Sep 10, 2014

Maximize Your Bowhunting Adventures                                          

By: Marc Drewek

As I celebrate twenty plus years sitting in a tree stand, hunting blind or on a spot and stalk hunt, one thing I have learned is to enjoy the hunt and take advantage of my opportunities. I have been truly blessed to have traveled across the country to hunt. From hunting the Laramie mountain range in Wyoming, the foothills of the Rockies, to the cedar swamps of Langlade County, I have discovered a few tips that have served me well over the years. The one thing I can share is that if there are mistakes to be made, I have made them.

The first tip I would like to share is prepare for your hunt. This could mean a variety of things such as researching the area you plan to hunt. Today, we have all sorts of ways we can scout an area. You can use topographical maps, scouting cameras and of course Google Earth. Back in the early days, we just headed out to the woods and explored, by the way this still works. Knowing your area in and out can make or break a hunt. For example, if you make a shot on an animal and you have to track it in the dark, knowing the terrain and landmarks can save you from getting lost. Another key point is to let someone know where you will be hunting and when you plan to return. If a situation should occur and you don’t make it home at a designated time someone will know where to start the search. Many of us hunt out of tree stands and we all know accidents can happen. This leads me into my next tip, always, I mean always wear a safety harness when hunting out of an elevated stand. Too many hunters have been injured or worse by falling out of their stand. Don’t take that chance, spend the money and get a safety harness; it will save your life. I always keep my phone in my jacket pocket and not in my pack; it won’t help me if I can’t reach it.

When it comes to hunting itself, one thing I have learned is to be patient. On too many occasions I have moved to quickly and was busted or rushed the shot and missed, or even worse, made a bad shot. I still get an adrenalin rush when animals get close. I pay more attention to my movements and focus more on putting the pin on the spot and squeezing the trigger. The day I stop getting excited is the day I will take up stamp collecting or knitting. Another important aspect is to believe in yourself and your equipment. If you second guess yourself on anything, your confidence will suffer. Every time you pick up your bow and head to the woods, maintain the attitude today is my day to be successful. Scent control is always important but hunting the wind is even more important. If you like a particular area, hang multiple stands so you can hunt it with different wind conditions. Keep checking the wind; it can change in a matter of minutes. I have left great sets just because the wind has changed. When October rolls around and the rut starts, plan to hunt all day if possible, anything can happen at any time. Sitting all day can be tough, but staying quiet and still can be an even bigger challenge. Game can come at any time from any direction so keep tuned in to your area.  Watch for slight movements and listen to every noise, most of the time its squirrels but sometimes it’s a deer. The last two things I would like to share are know your distance and practice at those distances. We all have our comfort levels at which we like to shoot so become proficient at those yardages. Spend some time at your local indoor or outdoor ranges and use you rangefinder. It’s a good idea to range trees, rocks or whatever landmark is available where game may pass thru.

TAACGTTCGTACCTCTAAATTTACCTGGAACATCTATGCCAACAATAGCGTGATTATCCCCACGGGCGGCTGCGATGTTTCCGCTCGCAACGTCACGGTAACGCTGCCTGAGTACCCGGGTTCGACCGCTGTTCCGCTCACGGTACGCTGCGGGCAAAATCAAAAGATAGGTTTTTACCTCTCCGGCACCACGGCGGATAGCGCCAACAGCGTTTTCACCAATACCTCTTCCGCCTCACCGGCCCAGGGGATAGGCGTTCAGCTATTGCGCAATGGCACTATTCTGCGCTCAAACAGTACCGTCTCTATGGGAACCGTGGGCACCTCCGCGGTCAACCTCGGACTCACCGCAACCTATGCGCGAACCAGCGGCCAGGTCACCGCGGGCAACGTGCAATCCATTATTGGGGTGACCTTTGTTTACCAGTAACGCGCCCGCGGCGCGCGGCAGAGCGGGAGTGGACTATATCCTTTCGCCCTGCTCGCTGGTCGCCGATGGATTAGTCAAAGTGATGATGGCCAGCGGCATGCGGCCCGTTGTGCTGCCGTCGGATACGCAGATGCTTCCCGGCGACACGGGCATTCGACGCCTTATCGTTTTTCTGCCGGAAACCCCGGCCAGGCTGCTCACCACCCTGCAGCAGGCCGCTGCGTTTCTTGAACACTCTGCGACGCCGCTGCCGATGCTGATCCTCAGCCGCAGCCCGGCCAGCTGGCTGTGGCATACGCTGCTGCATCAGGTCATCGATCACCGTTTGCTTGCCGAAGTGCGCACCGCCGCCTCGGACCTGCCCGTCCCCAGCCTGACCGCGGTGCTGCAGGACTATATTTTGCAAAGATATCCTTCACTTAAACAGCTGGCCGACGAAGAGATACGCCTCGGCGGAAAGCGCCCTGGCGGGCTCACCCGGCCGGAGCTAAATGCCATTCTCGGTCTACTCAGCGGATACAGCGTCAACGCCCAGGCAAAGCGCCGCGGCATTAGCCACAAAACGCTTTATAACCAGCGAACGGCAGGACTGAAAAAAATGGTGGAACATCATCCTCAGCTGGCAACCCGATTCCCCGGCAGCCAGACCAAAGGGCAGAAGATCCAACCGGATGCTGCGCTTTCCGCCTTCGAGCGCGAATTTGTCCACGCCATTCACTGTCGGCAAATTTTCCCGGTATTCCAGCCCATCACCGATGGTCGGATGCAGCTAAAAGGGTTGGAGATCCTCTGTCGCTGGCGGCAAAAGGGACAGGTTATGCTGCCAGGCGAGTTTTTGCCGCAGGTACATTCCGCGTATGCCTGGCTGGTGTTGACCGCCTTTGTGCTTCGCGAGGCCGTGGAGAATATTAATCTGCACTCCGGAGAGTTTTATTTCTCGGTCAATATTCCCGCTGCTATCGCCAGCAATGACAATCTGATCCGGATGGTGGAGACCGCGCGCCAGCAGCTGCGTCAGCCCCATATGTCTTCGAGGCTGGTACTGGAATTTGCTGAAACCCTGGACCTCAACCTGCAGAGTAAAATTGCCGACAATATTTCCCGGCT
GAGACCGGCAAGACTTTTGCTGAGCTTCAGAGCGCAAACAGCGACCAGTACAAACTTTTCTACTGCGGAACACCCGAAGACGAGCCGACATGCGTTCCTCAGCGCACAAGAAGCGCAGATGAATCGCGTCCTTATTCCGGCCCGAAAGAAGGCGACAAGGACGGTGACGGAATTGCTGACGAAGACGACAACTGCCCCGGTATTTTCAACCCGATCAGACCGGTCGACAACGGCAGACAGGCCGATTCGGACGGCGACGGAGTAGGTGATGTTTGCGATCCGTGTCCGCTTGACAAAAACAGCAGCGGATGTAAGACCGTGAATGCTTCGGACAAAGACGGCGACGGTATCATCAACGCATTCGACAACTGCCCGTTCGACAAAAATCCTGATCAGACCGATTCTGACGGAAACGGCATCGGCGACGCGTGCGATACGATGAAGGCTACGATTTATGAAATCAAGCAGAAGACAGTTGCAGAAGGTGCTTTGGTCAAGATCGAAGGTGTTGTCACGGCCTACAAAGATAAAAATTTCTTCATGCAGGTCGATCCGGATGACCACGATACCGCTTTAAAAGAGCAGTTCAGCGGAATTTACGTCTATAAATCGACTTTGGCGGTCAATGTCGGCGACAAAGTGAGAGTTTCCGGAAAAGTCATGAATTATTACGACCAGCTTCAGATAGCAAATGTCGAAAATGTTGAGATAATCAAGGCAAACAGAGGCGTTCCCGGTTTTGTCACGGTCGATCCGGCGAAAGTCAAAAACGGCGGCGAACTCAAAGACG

For those of us who love the fall hunting season make 2014 a safe and enjoyable hunt. Remember it’s about the journey and adventure not just the kill; we are the stewards of the outdoors. Take the time to share your passion for the outdoors with someone it will make you a better person. Now get out there and Hunt.

LIVE LIFE IN THE OUTDOORS